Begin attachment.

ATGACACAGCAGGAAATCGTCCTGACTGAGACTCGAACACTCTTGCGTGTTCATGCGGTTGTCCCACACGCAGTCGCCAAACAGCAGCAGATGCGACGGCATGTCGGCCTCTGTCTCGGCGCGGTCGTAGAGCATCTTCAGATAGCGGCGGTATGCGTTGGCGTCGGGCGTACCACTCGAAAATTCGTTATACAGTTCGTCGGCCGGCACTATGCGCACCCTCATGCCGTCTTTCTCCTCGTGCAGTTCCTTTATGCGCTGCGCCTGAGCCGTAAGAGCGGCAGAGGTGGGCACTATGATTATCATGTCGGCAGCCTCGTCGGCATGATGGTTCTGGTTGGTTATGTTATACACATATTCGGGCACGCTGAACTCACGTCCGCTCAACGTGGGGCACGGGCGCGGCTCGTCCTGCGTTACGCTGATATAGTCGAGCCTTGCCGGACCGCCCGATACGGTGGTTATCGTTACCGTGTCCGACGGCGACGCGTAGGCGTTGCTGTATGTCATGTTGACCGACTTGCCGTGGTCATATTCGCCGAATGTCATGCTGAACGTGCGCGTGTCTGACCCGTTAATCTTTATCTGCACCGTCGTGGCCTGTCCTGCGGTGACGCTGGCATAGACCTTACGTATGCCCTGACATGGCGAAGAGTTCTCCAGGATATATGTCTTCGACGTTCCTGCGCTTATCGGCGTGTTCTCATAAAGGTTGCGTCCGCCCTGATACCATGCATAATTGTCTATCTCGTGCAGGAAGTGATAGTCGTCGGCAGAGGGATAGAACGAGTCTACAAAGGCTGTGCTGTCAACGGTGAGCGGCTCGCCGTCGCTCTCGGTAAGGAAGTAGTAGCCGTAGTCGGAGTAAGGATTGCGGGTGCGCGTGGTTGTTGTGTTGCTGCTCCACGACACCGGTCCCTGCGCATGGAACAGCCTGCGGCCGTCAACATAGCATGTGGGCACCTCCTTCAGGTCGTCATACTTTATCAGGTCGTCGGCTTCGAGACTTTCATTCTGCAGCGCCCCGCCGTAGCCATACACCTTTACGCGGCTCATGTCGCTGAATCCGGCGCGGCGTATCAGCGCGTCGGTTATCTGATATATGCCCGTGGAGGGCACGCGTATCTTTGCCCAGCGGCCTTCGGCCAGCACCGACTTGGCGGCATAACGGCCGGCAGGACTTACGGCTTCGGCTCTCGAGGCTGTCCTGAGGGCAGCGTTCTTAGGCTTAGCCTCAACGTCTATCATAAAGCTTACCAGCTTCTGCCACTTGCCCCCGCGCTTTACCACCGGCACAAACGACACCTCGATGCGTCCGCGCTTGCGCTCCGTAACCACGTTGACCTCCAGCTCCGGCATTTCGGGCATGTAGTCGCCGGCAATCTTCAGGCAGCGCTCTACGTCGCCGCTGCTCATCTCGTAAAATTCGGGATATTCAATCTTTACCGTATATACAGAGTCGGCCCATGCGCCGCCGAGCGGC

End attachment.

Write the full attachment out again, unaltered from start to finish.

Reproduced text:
ATGACACAGCAGGAAATCGTCCTGACTGAGACTCGAACACTCTTGCGTGTTCATGCGGTTGTCCCACACGCAGTCGCCAAACAGCAGCAGATGCGACGGCATGTCGGCCTCTGTCTCGGCGCGGTCGTAGAGCATCTTCAGATAGCGGCGGTATGCGTTGGCGTCGGGCGTACCACTCGAAAATTCGTTATACAGTTCGTCGGCCGGCACTATGCGCACCCTCATGCCGTCTTTCTCCTCGTGCAGTTCCTTTATGCGCTGCGCCTGAGCCGTAAGAGCGGCAGAGGTGGGCACTATGATTATCATGTCGGCAGCCTCGTCGGCATGATGGTTCTGGTTGGTTATGTTATACACATATTCGGGCACGCTGAACTCACGTCCGCTCAACGTGGGGCACGGGCGCGGCTCGTCCTGCGTTACGCTGATATAGTCGAGCCTTGCCGGACCGCCCGATACGGTGGTTATCGTTACCGTGTCCGACGGCGACGCGTAGGCGTTGCTGTATGTCATGTTGACCGACTTGCCGTGGTCATATTCGCCGAATGTCATGCTGAACGTGCGCGTGTCTGACCCGTTAATCTTTATCTGCACCGTCGTGGCCTGTCCTGCGGTGACGCTGGCATAGACCTTACGTATGCCCTGACATGGCGAAGAGTTCTCCAGGATATATGTCTTCGACGTTCCTGCGCTTATCGGCGTGTTCTCATAAAGGTTGCGTCCGCCCTGATACCATGCATAATTGTCTATCTCGTGCAGGAAGTGATAGTCGTCGGCAGAGGGATAGAACGAGTCTACAAAGGCTGTGCTGTCAACGGTGAGCGGCTCGCCGTCGCTCTCGGTAAGGAAGTAGTAGCCGTAGTCGGAGTAAGGATTGCGGGTGCGCGTGGTTGTTGTGTTGCTGCTCCACGACACCGGTCCCTGCGCATGGAACAGCCTGCGGCCGTCAACATAGCATGTGGGCACCTCCTTCAGGTCGTCATACTTTATCAGGTCGTCGGCTTCGAGACTTTCATTCTGCAGCGCCCCGCCGTAGCCATACACCTTTACGCGGCTCATGTCGCTGAATCCGGCGCGGCGTATCAGCGCGTCGGTTATCTGATATATGCCCGTGGAGGGCACGCGTATCTTTGCCCAGCGGCCTTCGGCCAGCACCGACTTGGCGGCATAACGGCCGGCAGGACTTACGGCTTCGGCTCTCGAGGCTGTCCTGAGGGCAGCGTTCTTAGGCTTAGCCTCAACGTCTATCATAAAGCTTACCAGCTTCTGCCACTTGCCCCCGCGCTTTACCACCGGCACAAACGACACCTCGATGCGTCCGCGCTTGCGCTCCGTAACCACGTTGACCTCCAGCTCCGGCATTTCGGGCATGTAGTCGCCGGCAATCTTCAGGCAGCGCTCTACGTCGCCGCTGCTCATCTCGTAAAATTCGGGATATTCAATCTTTACCGTATATACAGAGTCGGCCCATGCGCCGCCGAGCGGC